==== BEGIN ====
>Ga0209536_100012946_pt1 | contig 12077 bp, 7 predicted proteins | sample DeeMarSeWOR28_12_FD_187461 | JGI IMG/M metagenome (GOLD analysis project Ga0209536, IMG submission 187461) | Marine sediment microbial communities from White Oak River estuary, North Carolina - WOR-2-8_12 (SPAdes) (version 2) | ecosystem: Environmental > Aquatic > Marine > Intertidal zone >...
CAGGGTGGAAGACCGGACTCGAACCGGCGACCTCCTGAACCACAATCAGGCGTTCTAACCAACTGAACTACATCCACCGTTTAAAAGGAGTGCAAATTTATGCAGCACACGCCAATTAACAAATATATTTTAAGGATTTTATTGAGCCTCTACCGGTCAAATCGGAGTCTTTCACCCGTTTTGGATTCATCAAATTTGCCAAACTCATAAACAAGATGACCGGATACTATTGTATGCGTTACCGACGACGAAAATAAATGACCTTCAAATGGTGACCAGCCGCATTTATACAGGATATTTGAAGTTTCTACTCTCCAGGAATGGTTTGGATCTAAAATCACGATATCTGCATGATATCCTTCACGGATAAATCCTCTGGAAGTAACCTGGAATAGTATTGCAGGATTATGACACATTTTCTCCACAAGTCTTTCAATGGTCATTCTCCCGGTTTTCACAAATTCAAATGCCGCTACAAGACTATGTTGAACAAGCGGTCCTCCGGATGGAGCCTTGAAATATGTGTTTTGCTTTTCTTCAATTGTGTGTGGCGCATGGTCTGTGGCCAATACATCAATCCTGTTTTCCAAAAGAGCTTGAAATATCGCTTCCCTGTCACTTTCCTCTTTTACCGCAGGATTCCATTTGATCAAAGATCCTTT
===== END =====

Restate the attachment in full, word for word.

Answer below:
>Ga0209536_100012946_pt1 | contig 12077 bp, 7 predicted proteins | sample DeeMarSeWOR28_12_FD_187461 | JGI IMG/M metagenome (GOLD analysis project Ga0209536, IMG submission 187461) | Marine sediment microbial communities from White Oak River estuary, North Carolina - WOR-2-8_12 (SPAdes) (version 2) | ecosystem: Environmental > Aquatic > Marine > Intertidal zone >...
CAGGGTGGAAGACCGGACTCGAACCGGCGACCTCCTGAACCACAATCAGGCGTTCTAACCAACTGAACTACATCCACCGTTTAAAAGGAGTGCAAATTTATGCAGCACACGCCAATTAACAAATATATTTTAAGGATTTTATTGAGCCTCTACCGGTCAAATCGGAGTCTTTCACCCGTTTTGGATTCATCAAATTTGCCAAACTCATAAACAAGATGACCGGATACTATTGTATGCGTTACCGACGACGAAAATAAATGACCTTCAAATGGTGACCAGCCGCATTTATACAGGATATTTGAAGTTTCTACTCTCCAGGAATGGTTTGGATCTAAAATCACGATATCTGCATGATATCCTTCACGGATAAATCCTCTGGAAGTAACCTGGAATAGTATTGCAGGATTATGACACATTTTCTCCACAAGTCTTTCAATGGTCATTCTCCCGGTTTTCACAAATTCAAATGCCGCTACAAGACTATGTTGAACAAGCGGTCCTCCGGATGGAGCCTTGAAATATGTGTTTTGCTTTTCTTCAATTGTGTGTGGCGCATGGTCTGTGGCCAATACATCAATCCTGTTTTCCAAAAGAGCTTGAAATATCGCTTCCCTGTCACTTTCCTCTTTTACCGCAGGATTCCATTTGATCAAAGATCCTTT